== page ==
Adaptation policy options and interventions for climate change induced displaced people of Bangladesh
Project Reference: RSAS-0014
Over the last decade a new term has entered the lexicon of policy makers and the media: climate change refugees or climate change induced forced displacement. The First Assessment Report of the Intergovernmental Panel on Climate Change (IPCC AR1) in 1990 noted that the greatest single impact of climate change might be on human displacement and migration. In Bangladesh, sudden disasters associated with climate change are most likely to occur in ‘hot spots’ in low-lying coastal areas, heavily populated river basin areas, low-lying islands, and other areas where communities are already highly vulnerable to climate-related hazards.
The issue of climate change induced displacement is not the focus of the country’s overall or sectoral development planning. Recently, this has been considered as an adaptation option, though the existing development policy planning for climate change adaptation are limited and are not sufficient to address the growing need to cope with displacement. Moreover, large-scale migration is not taken into account in the adaptation strategies.
This spurred the need to identify the policy options and gaps at the national policy planning level. At the national level there is an urgent need for the development of appropriate policies, institutions, and mechanisms to help target intervention strategies. In response to a request from the Government of Bangladesh, CDKN commissioned the Sussex Centre for Migration Research (SCMR) at the University of Sussex to follow the Government of Bangladesh’s request for research on two relevant topics – the consequences of climate change for human displacement, and a review of existing policies and key players in climate induced migration. They worked closely with the Refugee and Migratory Movement Research Unit (RMMRU) at Dhaka University.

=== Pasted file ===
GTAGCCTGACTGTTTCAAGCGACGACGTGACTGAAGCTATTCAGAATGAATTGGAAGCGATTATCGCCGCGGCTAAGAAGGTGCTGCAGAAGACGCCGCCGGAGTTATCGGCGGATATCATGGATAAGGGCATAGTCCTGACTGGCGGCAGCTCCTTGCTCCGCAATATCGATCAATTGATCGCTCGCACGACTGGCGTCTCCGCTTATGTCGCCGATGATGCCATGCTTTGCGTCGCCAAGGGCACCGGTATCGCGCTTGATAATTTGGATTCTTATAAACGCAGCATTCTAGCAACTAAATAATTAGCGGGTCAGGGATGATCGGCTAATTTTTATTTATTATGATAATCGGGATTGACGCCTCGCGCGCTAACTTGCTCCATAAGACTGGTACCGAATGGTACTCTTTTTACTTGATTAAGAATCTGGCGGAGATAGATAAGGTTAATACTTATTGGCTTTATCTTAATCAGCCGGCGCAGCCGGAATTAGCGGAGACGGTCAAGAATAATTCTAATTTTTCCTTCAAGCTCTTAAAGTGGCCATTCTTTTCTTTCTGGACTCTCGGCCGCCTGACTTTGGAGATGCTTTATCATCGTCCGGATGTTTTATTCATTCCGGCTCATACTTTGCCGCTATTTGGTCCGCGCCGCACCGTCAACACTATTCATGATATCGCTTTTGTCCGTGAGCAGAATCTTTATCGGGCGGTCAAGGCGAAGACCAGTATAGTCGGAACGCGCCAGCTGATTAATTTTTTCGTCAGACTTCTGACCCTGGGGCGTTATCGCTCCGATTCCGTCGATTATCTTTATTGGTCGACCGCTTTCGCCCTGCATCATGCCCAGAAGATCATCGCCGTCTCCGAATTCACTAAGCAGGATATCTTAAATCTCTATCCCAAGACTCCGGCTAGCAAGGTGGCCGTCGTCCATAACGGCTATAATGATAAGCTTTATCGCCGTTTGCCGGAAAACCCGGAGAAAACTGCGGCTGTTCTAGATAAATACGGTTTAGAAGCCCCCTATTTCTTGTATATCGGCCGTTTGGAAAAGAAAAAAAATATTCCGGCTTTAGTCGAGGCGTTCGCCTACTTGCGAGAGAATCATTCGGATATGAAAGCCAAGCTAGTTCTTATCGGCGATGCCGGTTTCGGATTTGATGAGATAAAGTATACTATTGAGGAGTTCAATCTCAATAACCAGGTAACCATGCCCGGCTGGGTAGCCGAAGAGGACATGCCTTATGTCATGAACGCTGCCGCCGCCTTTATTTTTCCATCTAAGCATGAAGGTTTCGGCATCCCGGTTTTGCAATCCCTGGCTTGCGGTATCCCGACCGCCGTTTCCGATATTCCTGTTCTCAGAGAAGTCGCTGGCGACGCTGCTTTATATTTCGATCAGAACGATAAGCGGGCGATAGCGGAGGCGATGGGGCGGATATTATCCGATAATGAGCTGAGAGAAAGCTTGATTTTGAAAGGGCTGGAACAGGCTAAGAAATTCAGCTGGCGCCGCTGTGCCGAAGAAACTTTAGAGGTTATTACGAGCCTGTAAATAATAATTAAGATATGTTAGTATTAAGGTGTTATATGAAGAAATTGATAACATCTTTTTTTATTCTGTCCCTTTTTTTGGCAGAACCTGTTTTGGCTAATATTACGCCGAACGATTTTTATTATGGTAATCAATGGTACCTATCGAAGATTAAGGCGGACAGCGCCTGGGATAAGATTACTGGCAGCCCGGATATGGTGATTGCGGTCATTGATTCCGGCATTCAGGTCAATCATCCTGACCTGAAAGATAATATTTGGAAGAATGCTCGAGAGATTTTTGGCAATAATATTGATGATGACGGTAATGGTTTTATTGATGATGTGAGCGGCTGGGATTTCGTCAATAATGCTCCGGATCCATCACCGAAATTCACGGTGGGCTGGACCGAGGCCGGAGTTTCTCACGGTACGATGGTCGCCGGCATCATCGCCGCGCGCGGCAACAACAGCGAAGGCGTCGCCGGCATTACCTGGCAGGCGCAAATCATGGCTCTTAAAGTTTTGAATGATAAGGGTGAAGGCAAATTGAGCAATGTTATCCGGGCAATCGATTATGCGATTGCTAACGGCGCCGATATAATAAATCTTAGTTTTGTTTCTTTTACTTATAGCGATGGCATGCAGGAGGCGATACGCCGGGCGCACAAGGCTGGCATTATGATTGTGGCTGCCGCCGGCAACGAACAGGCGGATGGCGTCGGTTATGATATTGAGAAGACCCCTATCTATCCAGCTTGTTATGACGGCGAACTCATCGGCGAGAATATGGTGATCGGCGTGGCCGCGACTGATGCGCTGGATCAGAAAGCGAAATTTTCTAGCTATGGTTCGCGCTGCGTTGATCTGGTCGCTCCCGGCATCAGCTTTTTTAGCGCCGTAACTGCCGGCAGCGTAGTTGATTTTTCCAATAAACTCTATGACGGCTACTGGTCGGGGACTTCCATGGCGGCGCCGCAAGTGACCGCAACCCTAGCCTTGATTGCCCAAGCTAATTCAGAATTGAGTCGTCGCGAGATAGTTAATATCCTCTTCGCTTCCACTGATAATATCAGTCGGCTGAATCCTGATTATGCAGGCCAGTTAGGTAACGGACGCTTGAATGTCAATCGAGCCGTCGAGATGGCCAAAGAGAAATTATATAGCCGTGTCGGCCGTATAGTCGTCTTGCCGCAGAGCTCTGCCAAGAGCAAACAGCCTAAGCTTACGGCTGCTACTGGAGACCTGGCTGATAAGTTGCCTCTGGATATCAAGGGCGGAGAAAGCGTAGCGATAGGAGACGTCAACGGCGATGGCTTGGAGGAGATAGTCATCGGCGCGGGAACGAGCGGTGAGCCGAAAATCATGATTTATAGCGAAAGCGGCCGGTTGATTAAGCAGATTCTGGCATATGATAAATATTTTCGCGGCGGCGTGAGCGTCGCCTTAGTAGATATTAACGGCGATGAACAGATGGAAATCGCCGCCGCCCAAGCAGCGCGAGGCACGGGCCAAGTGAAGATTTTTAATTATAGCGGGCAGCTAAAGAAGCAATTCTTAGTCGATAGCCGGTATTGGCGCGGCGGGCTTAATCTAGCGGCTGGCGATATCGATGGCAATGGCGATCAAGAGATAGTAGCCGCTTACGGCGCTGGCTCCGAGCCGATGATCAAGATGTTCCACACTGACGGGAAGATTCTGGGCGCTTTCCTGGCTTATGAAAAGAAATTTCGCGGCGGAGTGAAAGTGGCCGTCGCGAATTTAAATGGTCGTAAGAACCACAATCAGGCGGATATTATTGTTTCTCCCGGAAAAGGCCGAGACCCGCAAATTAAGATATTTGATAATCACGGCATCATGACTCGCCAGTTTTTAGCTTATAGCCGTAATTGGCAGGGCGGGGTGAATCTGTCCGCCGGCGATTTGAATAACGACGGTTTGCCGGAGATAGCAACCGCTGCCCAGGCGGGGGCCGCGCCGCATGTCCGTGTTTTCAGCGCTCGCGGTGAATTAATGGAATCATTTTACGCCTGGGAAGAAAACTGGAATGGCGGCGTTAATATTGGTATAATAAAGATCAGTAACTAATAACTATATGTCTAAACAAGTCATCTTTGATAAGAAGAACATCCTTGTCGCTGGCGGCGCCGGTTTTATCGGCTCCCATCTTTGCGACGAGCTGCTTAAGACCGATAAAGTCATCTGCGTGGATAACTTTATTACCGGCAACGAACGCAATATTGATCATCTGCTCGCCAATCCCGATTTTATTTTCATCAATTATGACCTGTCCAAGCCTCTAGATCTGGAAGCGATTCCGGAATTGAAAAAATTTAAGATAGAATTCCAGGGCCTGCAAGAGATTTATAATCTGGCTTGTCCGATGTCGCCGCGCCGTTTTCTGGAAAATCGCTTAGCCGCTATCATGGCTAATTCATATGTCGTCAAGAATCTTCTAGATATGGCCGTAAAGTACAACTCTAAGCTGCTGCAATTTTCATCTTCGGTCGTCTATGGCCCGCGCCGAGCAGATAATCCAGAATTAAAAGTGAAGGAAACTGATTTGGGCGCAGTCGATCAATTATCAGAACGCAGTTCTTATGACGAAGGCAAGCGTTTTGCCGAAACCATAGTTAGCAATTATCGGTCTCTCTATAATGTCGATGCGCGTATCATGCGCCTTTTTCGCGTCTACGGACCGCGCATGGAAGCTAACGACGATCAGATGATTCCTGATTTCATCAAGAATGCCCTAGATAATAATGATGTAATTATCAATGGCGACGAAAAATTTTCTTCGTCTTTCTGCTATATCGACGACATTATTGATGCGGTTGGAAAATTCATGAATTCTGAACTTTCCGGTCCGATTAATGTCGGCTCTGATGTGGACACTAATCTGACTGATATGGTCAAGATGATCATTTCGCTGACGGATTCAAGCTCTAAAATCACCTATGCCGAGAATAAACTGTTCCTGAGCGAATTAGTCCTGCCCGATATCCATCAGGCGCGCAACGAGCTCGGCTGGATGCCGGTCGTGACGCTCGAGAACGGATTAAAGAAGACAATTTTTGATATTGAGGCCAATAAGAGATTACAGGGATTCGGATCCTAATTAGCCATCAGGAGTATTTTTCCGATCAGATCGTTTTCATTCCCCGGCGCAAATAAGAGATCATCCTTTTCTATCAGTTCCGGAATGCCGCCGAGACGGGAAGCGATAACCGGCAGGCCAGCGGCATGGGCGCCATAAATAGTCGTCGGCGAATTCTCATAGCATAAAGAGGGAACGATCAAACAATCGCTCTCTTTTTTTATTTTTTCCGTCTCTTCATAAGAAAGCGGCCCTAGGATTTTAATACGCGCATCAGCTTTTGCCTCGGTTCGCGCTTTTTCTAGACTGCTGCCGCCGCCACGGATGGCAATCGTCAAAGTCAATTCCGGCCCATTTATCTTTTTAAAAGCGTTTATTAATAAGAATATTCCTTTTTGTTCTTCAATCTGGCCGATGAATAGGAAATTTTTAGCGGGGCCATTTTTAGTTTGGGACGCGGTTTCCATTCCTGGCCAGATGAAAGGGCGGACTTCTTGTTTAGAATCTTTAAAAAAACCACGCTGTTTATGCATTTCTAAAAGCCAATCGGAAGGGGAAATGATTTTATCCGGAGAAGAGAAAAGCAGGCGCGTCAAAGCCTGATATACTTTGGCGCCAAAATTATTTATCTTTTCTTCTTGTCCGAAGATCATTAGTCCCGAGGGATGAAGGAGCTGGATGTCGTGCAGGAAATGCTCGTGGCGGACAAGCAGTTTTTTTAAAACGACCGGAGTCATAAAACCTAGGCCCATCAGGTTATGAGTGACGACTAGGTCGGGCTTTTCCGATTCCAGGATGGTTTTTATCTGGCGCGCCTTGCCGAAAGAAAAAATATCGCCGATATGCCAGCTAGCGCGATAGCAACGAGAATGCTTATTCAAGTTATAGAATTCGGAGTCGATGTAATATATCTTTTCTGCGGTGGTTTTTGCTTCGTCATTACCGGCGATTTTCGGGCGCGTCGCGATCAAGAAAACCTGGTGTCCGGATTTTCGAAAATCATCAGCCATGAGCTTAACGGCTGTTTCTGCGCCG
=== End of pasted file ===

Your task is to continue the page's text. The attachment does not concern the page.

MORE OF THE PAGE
The commissioned research was designed to provide the evidence and policy recommendations necessary to enable the government to respond to this priority topic within their Climate Change Action Plan. Recommendations resulting from the research were disseminated to government officials through national level workshops. The research was perceived as furthering understanding, and has been applauded by government stakeholders.
The team at RMMRU has gone on to be part of the team delivering the research project ‘Deltas, Vulnerability and Climate Change: Migration and Adaptation‘, which is taking this work further (not involving CDKN). This is a 5-year research project funded by DFID and IDRC through the Collaborative Adaptation Research Initiative in Africa and Asia (CARIAA), which began in 2014.
Projects outputs and resources:
The research from this project has been documented in five briefing notes exploring these different themes:
- Making migration decisions amid climate change;
- Migration and its climate sensitivity;
- Future migration in the context of climate change;
- The socio-economic impacts of migration influenced by climate change;
- The staggering scale of climate-induced migration and the need for pro-poor policies.
A short documentary film was created to explore the stories behind this research: Climate change and migration – Living on the Go
For further information on this project, please refer to the case study.
For a summary of the work done so far, please read our feature on this project: New CDKN research shows the reality of climate-induced migration in Bangladesh
CDKN Funding: £150,000
Project Manager: Kashmala Kakakhel